All across the U.S., victims are forced into commercial sex and forced labor—from the teen forced to sell sex at a truck stop to the worker living in squalor on a potato farm. In order to build a targeted response to human trafficking and provide specialized support to survivors, we must understand which distinct types of trafficking exist in our communities.
Meet The Survivors
Kept in the house
Irene applied for a job through an international recruitment agency that connected household workers with families in the U.S. She accepted a job with a California couple who promised they would pay her $1,500 a month and sponsor her temporary work visa.
Upon her arrival, they forbade Irene from ever leaving the home, always arming the security system to keep her confined. For 18 hours a day, Irene cooked, cleaned, and cared for the children, but was never paid.
“HELP,” she wrote on a piece of paper one day when a repairman visited the house. Alarmed, the repairman contacted the National Human Trafficking Hotline, who worked with the police to help Irene escape and arrest her traffickers. Irene was connected to a local service provider, and ended up returning home to her family.
Traveling Sales Crews
"Sell or get out"
“I’m not going to stay here anymore,” Sam told his managers after his tenth month selling magazines door-to-door. He had joined the traveling crew after dropping out of college, but his managers didn’t pay him and frequently said that they would abandon him on the side of the road if he didn’t meet his quota. Sam was terrified of this threat because he had seen other members of the crew abandoned before—usually in unfamiliar cities and towns without any money or resources to get back home.
Sam tried to follow the rules, but when he didn't make quota, he was left in a small town in Ohio without any money. Sam had to walk for hours before he could find a bus station and contact a cousin for help. By the time he got home, he hadn’t eaten for three days.
Locked in a hotel
Rachel was 19 when she met Martin on Instagram. After struggling with poverty and being abused by her parents her whole life, Martin was the first person who made her feel special. “You’re so beautiful, I can get you a modeling contract,” he promised.
Rachel moved in with Martin in Chicago, but soon found out that all his promises were lies. There was no modeling contract, and his affection for her was just an act. Martin began advertising her for commercial sex on Backpage.com and got her addicted to drugs. He threatened to withhold the drugs and beat her if she refused to see 10 or more customers per night. Rachel could never leave the hotel room. When she was caught attempting to contact friends and family back home, she was sold to another trafficker.
Jobs at a cost
Prateek was hired by a marine services company to repair shipyards after Hurricane Katrina. He came to America through the guestworker visa program, having paid $10,000 in recruitment fees after being promised a good job and permanent residency for him and his family. “After I work in America for awhile, you can join me there,” he promised his children.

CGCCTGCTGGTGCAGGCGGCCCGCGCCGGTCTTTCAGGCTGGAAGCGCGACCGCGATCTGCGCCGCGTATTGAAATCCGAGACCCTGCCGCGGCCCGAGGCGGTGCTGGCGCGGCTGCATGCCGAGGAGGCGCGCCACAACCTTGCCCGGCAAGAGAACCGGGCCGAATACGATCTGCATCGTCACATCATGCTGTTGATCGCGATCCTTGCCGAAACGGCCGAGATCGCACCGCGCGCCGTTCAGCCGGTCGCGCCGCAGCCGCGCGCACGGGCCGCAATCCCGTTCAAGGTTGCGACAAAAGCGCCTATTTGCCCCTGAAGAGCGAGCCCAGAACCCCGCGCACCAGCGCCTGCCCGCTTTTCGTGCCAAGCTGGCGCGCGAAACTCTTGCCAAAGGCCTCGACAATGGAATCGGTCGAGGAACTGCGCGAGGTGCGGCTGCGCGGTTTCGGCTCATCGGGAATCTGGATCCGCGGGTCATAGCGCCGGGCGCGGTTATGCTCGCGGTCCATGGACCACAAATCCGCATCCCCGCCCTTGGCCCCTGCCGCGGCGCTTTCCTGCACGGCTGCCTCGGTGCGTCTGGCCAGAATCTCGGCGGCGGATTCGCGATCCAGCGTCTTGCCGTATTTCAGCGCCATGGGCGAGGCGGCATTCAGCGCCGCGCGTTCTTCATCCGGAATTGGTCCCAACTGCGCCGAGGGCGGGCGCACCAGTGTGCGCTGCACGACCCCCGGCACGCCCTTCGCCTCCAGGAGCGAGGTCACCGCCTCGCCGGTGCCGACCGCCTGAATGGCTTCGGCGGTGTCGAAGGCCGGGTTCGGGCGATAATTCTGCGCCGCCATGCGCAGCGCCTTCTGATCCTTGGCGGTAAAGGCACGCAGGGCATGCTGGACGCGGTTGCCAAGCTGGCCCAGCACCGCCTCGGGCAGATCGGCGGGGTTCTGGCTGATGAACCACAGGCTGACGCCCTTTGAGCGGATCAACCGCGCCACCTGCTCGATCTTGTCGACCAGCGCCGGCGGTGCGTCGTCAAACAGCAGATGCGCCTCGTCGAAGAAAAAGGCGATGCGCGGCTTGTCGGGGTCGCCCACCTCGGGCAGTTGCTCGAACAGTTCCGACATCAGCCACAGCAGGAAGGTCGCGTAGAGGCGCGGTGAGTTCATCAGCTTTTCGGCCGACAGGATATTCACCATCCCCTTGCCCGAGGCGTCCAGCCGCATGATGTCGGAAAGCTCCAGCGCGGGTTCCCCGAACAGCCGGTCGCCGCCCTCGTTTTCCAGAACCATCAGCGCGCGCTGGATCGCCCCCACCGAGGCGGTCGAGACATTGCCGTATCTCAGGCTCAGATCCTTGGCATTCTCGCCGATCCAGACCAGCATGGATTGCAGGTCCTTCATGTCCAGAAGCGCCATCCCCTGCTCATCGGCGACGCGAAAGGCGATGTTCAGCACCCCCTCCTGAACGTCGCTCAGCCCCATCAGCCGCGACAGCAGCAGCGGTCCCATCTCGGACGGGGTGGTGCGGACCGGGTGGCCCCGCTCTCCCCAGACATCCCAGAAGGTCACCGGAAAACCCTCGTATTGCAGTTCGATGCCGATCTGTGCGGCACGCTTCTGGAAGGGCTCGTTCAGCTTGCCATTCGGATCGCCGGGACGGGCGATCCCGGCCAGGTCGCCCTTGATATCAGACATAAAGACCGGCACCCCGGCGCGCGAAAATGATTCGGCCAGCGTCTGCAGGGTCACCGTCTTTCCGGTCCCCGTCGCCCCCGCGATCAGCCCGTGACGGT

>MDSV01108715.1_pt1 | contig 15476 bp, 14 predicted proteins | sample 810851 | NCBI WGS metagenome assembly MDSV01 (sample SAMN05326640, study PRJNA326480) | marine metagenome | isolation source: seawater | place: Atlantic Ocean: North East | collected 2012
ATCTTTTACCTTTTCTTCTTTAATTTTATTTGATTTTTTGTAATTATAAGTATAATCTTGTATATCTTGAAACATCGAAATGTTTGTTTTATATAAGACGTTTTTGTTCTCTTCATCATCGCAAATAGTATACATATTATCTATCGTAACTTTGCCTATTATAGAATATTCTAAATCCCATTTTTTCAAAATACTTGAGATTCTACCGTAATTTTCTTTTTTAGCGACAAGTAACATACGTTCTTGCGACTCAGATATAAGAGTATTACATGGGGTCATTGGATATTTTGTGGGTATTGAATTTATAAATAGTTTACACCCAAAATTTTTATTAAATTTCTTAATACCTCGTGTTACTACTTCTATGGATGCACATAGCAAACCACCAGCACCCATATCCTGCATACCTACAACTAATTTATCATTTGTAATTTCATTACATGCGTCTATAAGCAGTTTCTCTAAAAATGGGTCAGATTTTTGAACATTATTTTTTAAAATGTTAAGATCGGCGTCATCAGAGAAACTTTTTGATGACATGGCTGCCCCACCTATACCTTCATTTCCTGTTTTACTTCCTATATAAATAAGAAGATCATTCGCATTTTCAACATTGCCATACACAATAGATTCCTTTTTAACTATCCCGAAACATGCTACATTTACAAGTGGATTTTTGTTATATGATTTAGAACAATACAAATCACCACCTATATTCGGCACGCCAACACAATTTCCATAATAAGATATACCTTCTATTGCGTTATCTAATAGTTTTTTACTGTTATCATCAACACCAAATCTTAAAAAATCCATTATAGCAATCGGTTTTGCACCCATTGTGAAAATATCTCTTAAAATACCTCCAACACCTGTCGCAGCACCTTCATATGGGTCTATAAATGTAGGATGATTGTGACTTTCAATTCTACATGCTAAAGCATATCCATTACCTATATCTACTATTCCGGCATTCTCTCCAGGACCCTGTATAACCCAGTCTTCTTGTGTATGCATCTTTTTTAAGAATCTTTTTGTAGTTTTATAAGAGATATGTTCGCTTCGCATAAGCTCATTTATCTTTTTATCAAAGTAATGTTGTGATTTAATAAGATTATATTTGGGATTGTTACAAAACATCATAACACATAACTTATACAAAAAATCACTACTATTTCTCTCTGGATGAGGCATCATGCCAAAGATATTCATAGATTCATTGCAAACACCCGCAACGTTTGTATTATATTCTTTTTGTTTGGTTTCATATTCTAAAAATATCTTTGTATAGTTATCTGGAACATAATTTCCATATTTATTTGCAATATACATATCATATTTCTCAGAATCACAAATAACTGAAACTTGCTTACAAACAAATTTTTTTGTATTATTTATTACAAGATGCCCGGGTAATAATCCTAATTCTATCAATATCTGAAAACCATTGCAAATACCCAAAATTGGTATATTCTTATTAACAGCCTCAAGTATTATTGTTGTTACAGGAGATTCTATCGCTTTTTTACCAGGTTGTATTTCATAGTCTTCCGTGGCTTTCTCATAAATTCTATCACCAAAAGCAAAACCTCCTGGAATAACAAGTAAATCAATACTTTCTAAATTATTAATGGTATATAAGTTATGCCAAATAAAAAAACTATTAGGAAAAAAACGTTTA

But when he arrived, Prateek learned that things were not as promised. He was forced to work around the clock and had to pay over $1,000 a month to live in a crowded labor camp with other workers. Anyone who tried to leave was threatened with deportation.
Prateek was finally able to escape, and together, he and his co-workers won one of the largest labor trafficking stories in history.
Abuse in your food
“But I was promised $11 an hour,” he protested. Manuel had been recruited in Guanajuato, Mexico to work on a potato farm in North Carolina. The recruiters charged Manuel and 40 other Mexican males $1,200 each for their H-2A visa, despite these fees being illegal.
When Manuel and his coworkers tried to complain, their supervisors physically abused them and threatened to have them deported. By the end of the season, despite his 12-hour workdays, Manuel hadn’t even earned enough money to cover his recruitment fee.
The National Human Trafficking Hotline connected him with a pro-bono lawyer who helped to obtain Manuel’s back wages. Manuel is now an advocate for other survivors of human trafficking.
Deported or dead
The gangs that ruled the streets of El Salvador had been threatening Fernando to join them. When he continued to resist them, they went after his family, killing them. “You have no choice now,” they told him.
Afterwards, Fernando had nowhere to live and had to escape the country. He met a smuggler who charged him $5,000 for help getting to the U.S. "Don’t worry, I’ll get you a good job. You’ll be able to pay me back soon."
Fernando traveled for 12 straight days until he reached the Texas border, where a restaurant owner was waiting to purchase him and four other young men. The victims have never received a dime in the five years they've washed dishes at the restaurant. Frightened of being deported back to a violent fate back home, Fernando and the others continue to work there today.
Bars, Clubs, & Cantinas